The National Fire Protection Association (NFPA) recently released a report detailing the risks of fires in high-rise apartment and office buildings. For the purposes of the report, a “high-rise” was any building more than 75 feet tall, which the NFPA estimates is about seven stories. Apartment high-rises, hospitals, hotels, and office buildings accounted for half of the high-rise fires between 2005 and 2009.
Overall, between 2005 and 2009, high-rise building fires happened less often than fires in shorter buildings. High-rise fires claimed fewer lives and caused fewer injuries, according to the NFPA report, than fires in shorter buildings. High-rise fires caused an average of 53 deaths and 546 injuries each year between 2005 and 2009. Fires in high-rise buildings also caused less property damage, and the repair costs for damage the fires did cost was lower.
Many factors may play a role in reducing high-rise fire risks, including deaths and injuries. For instance, the NFPA notes that high-rise buildings are often built with fire safety in mind. Because occupants of the higher stories of a high-rise building have fewer escape routes and need more time to get out of the building if a fire occurs, designers of high-rises are more likely to use fire-resistant building materials. They are also more likely to incorporate sprinkler systems, fire extinguishers, and early-warning systems so that occupants have more time to escape.
A fire can have many causes, from a negligent neighbor or repair person to a defective product. If you or someone you love has suffered injuries in a fire that was caused due to the negligence of a property owner, the experienced Southfield premises liability lawyers at Lipton Law can help. Our number is (248) 557-1688. Call us today for a free and confidential consultation.
The law of “premises liability” in Michigan covers accidents that cause injury or death as a result of a dangerous condition on a property. Slip and fall accidents are a common type of premises liability accidents, but injuries can also be caused by exposed utilities, badly-lit stairways or other areas, or any other condition that makes navigating the property dangerous. The Michigan Occupational Safety and Health Administration (MIOSHA) works with employers through the Michigan Voluntary Protection Program (MVPP) to reduce the number of dangerous conditions on workplace premises, keeping workers safer.
The MVPP works by giving companies the tools they need to maximize safety and minimize workplace accidents related to dangerous conditions on the premises. Companies that meet MIOSHA’s stringent safety requirements for at least three years running are awarded membership in the “Michigan Stars” program, which recognizes their commitment to safety. Companies that have the ability to meet MIOSHA requirements within three years and want to join the MVPP to help them meet that goal are added to the “Rising Stars” program. Michigan Star companies may mentor Rising-Star companies to help them meet all of MIOSHA’s premises safety requirements.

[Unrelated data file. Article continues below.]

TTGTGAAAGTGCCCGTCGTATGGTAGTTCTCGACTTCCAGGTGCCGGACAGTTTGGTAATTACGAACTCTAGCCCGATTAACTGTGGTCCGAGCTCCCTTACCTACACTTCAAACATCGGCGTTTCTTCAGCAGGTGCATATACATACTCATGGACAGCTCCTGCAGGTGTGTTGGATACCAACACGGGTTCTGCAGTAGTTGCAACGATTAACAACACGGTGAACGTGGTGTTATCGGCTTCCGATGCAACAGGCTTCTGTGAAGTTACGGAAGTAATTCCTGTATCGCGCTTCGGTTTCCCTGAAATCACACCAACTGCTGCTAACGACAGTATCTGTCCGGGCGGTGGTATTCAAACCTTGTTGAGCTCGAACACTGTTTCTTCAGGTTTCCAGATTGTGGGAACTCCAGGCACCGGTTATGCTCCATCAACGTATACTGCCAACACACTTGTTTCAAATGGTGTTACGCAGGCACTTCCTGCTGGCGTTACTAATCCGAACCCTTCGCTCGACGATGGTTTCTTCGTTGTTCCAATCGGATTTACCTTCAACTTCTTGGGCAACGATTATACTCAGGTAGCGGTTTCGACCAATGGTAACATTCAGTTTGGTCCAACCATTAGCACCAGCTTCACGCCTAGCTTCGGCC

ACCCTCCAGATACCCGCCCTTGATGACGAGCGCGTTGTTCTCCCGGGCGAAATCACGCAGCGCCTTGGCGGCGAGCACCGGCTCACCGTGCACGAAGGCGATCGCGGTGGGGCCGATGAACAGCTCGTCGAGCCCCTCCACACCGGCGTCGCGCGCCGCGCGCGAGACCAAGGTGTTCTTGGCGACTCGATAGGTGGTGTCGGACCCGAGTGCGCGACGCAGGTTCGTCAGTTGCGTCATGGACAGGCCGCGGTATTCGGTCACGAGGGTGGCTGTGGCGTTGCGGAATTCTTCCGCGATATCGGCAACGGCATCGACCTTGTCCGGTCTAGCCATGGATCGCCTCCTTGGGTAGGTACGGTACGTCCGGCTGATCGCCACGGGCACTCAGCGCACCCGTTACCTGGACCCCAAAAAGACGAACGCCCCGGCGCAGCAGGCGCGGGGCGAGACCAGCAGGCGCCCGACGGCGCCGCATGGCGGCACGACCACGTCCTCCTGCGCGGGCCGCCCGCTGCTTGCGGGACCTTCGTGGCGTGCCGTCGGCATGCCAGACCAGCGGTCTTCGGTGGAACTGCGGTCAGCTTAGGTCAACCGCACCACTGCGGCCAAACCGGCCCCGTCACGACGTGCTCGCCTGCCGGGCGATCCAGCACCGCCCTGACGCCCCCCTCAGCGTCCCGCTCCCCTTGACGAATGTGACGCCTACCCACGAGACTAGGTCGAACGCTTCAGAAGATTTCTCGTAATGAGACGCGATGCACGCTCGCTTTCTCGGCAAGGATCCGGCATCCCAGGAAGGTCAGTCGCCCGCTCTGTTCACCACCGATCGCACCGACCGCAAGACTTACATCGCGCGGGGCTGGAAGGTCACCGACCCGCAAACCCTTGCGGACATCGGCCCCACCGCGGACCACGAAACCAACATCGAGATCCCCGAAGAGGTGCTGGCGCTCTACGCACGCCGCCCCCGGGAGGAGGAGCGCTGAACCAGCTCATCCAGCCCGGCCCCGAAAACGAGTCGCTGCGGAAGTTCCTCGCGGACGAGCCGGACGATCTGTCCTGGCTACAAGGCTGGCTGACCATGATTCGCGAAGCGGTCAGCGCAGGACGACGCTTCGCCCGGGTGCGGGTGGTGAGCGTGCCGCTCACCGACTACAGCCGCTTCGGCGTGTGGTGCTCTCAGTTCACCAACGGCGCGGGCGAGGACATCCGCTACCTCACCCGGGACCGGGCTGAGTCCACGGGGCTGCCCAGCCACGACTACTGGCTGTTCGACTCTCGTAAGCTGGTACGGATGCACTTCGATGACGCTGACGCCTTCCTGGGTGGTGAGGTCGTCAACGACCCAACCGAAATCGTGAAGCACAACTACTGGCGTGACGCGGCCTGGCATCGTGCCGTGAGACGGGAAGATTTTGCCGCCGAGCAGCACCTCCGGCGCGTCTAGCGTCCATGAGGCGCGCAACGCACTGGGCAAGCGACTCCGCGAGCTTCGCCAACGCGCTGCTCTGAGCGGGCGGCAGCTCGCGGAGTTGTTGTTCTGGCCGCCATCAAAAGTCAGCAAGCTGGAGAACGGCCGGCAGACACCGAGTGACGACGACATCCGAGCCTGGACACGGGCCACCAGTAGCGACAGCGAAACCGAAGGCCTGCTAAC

Workplace accidents are often covered by workers’ compensation insurance in Michigan, but slip and fall and other premises liability accidents may not be covered at all. If you’ve been injured by a dangerous condition on a Michigan property, please don’t hesitate to contact the experienced Michigan premises liability attorneys at Lipton Law to discuss your legal rights and options. Call us at (248) 557-1688 for a free consultation.
Michigan law recognizes slip and fall and other premises liability claims, allowing those who have been injured by a property owner’s negligence to bring their cases to court. However, like many states, the legal duty a property owner has to protect a visitor’s safety depends on the relationship between the property owner and the person who was injured. These relationships usually fall into one of three categories:
- Invitees. An “invitee” is a person whom the property owner allows on the property for a business purpose. Shoppers, salespeople, and workers performing jobs for the property owner are all examples of invitees. A property owner owes an invitee the highest duty of care: to warn the invitee about dangerous situations and/or to fix them.
- Licensees. A “licensee” is a person whom the property owner allows on the property, but not for business. Social guests like partygoers are usually licensees. A property owner must warn licensees about dangerous conditions, but needn’t rush to fix them.
- Trespassers. A “trespasser” is any person who is on the property without permission. Property owners can’t make dangerous conditions worse to trap trespassers, but they don’t have to fix the conditions or put up warnings about them, either.
Dealing with the legal details of a Michigan slip and fall case can be overwhelming, especially while you’re trying to recover from a serious injury. At Lipton Law, our experienced Michigan personal injury lawyers have the practical experience to fight for compensation on your behalf. To learn if a Lipton Law attorney is right for you, call us today at 248-557-1688 for a free and confidential consultation.